China has said that it will invest $280 billion in Iran’s besieged oil and gas industry as it seeks to exploit President Trump’s aggressive foreign and trade policies to set up a rival economic order to that of the West.
The cash injection, part of a $400 billion agreement reached between the two countries in 2016, has been confirmed in a visit to Beijing by Mohammad Javad Zerif, Iran’s foreign minister, according to the respected trade magazine Petroleum Economist.
The investment will be planned in such a way as to minimise repercussions to Chinese companies for breaching US sanctions.
China will avoid paying in dollars by using its own currency, the yuan, along with “soft currencies” earned from international trade in weaker economies such as those in Africa. It is a long-held dream in China that the yuan will one day challenge the dollar as an international and reserve currency.
In return China will be able to buy oil, gas and petrochemical products at a guaranteed discount of at least 12 per cent, and will have first refusal to run all new or rebooted oil, gas and petrochemical production projects.A significant clause allows the Chinese to station up to 5,000 security personnel in Iran to protect its investments, with more to guard supply lines, including in the Gulf.
Details of the deal have not been made public, presumably through fear of US retaliation, but they were leaked by an Iranian delegate at Mr Zarif’s talks in Beijing last week and have been promoted by Iranian state media. Iran and China have regarded each other as strategic allies for decades, with both resistant to the US-led world order. Analysts said that Beijing was reacting not only to the opportunity provided by Washington’s attempts to isolate Iran, but to Mr Trump’s assault on China’s export trade.
The Supreme Leader, Ayatollah Ali Khamenei, has refused to compromise in his stand-off with President Trump or answer his call for negotiations, despite the threat of civil unrest and the hardships faced by ordinary Iranians.
China has announced massive investments in Iran before, and cynics have pointed out that the sums pledged never seem to materialise in the visible parts of the Iranian economy. However, the Chinese state oil companies CNPC and Sinopec now have a significant presence in Iran.
The economic rise of China from 2001 has coincided with American determination to pressure Iran over its nuclear programme. China, which has to import most of its petroleum and gas, has seen an opportunity to secure a long-term “fallback” supplier, given the close alliance of many Middle Eastern producers to the US, and America’s naval control of international shipping lanes. Trade volumes between China and Iran rose from $7 billion in 2007 to $45 billion in 2014-15, at the height of Obama-era sanctions against Tehran.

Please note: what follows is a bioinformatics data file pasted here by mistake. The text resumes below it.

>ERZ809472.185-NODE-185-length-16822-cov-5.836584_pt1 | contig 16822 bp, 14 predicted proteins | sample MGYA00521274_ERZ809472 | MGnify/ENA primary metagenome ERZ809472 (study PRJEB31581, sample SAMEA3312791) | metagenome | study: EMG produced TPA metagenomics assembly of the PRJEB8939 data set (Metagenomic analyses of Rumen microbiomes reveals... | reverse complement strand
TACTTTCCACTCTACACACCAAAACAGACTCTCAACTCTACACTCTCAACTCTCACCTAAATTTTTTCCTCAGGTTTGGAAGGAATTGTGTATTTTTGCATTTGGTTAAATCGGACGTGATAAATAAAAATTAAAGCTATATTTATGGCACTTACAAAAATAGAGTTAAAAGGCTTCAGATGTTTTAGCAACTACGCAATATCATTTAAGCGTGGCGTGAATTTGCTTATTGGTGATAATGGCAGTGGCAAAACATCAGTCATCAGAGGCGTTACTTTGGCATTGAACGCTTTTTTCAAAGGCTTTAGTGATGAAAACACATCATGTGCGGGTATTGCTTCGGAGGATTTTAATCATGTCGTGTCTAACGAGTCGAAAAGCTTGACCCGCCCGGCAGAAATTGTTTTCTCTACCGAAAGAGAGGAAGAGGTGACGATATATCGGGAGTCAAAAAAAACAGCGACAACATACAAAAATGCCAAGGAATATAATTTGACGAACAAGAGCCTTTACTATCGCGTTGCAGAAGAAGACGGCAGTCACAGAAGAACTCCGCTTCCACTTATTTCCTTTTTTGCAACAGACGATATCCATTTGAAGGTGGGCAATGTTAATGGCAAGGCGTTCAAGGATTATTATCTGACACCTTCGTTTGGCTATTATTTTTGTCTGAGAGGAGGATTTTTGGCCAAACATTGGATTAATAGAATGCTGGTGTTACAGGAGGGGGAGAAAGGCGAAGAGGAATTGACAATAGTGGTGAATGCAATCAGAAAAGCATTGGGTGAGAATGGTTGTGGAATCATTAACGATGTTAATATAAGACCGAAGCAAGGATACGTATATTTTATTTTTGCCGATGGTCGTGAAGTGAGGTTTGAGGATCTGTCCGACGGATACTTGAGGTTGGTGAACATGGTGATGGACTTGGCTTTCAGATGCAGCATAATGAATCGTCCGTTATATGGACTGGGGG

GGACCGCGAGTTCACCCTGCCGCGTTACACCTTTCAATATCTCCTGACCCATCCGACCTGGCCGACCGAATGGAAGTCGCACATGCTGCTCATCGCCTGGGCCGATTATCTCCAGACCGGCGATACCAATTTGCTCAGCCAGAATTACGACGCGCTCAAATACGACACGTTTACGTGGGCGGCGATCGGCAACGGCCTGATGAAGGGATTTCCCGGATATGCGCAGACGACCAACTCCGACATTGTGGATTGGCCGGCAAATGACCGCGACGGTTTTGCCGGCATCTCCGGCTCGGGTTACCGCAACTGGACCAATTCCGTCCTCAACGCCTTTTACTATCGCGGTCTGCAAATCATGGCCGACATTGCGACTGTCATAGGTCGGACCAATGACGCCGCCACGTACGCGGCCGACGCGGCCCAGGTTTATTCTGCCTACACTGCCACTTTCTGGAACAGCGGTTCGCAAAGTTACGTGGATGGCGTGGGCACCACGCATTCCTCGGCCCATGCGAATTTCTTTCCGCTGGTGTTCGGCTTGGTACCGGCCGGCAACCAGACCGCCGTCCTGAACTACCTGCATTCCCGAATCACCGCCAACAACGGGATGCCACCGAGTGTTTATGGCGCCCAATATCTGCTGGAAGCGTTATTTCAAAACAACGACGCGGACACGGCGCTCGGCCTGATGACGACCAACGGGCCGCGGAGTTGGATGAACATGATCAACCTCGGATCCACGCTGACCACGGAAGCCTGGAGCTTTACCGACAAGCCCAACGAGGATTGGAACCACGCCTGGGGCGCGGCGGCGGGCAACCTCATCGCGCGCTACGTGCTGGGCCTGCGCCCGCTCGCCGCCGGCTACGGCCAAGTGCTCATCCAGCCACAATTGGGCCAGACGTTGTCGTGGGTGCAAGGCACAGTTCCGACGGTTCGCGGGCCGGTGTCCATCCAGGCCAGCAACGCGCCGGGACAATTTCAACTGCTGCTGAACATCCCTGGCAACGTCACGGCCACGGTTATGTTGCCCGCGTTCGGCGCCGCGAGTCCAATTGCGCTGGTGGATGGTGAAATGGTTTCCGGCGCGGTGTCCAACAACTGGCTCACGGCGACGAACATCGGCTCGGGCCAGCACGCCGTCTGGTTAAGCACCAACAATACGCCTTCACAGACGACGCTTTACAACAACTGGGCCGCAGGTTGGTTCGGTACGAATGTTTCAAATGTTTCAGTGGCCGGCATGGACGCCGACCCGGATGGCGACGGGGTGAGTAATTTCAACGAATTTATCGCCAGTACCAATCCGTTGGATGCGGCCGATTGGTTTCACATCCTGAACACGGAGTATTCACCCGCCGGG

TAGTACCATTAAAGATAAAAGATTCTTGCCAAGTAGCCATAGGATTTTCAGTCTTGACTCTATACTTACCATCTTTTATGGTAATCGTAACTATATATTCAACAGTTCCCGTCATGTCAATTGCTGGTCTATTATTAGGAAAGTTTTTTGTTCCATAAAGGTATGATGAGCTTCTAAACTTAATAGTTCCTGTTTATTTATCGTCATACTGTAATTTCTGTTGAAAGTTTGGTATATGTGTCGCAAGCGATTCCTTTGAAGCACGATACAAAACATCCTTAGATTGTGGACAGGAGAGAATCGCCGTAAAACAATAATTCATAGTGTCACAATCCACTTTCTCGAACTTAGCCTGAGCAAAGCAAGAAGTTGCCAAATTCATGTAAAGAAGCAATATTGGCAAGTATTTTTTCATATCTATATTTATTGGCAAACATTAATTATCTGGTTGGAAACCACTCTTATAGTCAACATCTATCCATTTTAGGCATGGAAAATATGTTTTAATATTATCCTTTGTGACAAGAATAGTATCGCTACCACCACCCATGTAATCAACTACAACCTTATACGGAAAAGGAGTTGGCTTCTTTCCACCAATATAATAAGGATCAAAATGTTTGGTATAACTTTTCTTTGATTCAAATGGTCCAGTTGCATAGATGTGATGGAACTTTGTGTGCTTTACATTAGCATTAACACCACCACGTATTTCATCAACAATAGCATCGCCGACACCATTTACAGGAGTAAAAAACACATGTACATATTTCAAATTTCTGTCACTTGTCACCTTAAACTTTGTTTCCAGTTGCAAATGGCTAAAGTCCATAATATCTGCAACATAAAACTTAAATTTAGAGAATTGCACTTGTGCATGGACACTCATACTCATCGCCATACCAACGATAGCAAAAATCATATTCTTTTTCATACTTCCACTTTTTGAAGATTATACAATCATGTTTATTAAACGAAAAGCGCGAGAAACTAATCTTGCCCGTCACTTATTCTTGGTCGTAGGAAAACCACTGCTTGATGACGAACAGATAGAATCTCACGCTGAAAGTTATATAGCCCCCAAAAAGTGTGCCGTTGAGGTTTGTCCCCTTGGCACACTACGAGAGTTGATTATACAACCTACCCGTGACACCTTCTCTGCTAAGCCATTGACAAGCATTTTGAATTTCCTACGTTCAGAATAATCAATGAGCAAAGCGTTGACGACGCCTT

On Wednesday Brian Hook, the US diplomat charged with overseeing the sanctions programme, announced further measures to cut off Iran’s oil exports. The US Treasury issued a list of companies, ships and individuals that continued to deliver oil for Tehran, especially to Syria. Chinese companies have also been hit. It is an open secret that Iranian vessels are transferring oil to Chinese tankers at sea, with their satellite transponders turned off to avoid detection. China’s purchases of Iranian crude oil — whose sales overall have plunged by as much as 80 per cent since sanctions were reimposed — and products such as liquefied natural gas have kept the Iranian economy afloat.
China is intent on drawing Iran further into its Belt and Road initiative to build trade routes across central Asia. It has already invested heavily in Pakistan and other neighbours of Iran.
In addition to the $280 billion investment in Iran’s oil and gas sector, China will put in $120 billion to upgrade its transport infrastructure, according to the deal agreed between Mr Zarif and his Chinese counterpart, Wang Yi. It has already contributed to the building of the Tehran metro and is constructing a rail line between Tehran and Mashhad, almost 500 miles to the east.
Robin Mills, an energy consultant based in the Gulf, said that China had a habit of seizing on crises in Iran’s relationship with the US to announce big investments, while holding back on fully exploiting them. “CNPC and Sinopec have US exposure and they don’t want to risk that,” he said. “They do want to make sure that when sanctions are lifted they can go full speed ahead.”
Seyed Hossein Mousavian, a researcher at Princeton University and former Iranian diplomat, said: “China is already doing business with Iran regardless of the sanctions.”
Last night Iran notified the EU that it was lifting curbs on nuclear enrichment, abandoning its commitment to the 2015 nuclear deal with world powers.
Source: The Times September 6, 2019
France has launched an offshore green hydrogen production platform at the country’s Port of Saint-Nazaire this week, along with its first offshore wind farm. The hydrogen plant, which its operators say is the world’s first facility of its type, coincides with the launch of another “first of its kind” facility in Sweden dedicated to storing hydrogen in an underground lined rock cavern (LRC).
The project sets up the Hydrogen Valley in Rome, the first industrial-scale technological hub for the development of the national supply chain for the production, transport, storage and use of hydrogen for the decarbonization of industrial processes and for sustainable mobility.
At first glance, hydrogen seems to be the perfect solution to our energy needs. It doesn’t produce any carbon dioxide when used. It can store energy for long periods of time. It doesn’t leave behind hazardous waste materials, like nuclear does. And it doesn’t require large swathes of land to be flooded, like hydroelectricity. Seems too good to be true. So…what’s the catch?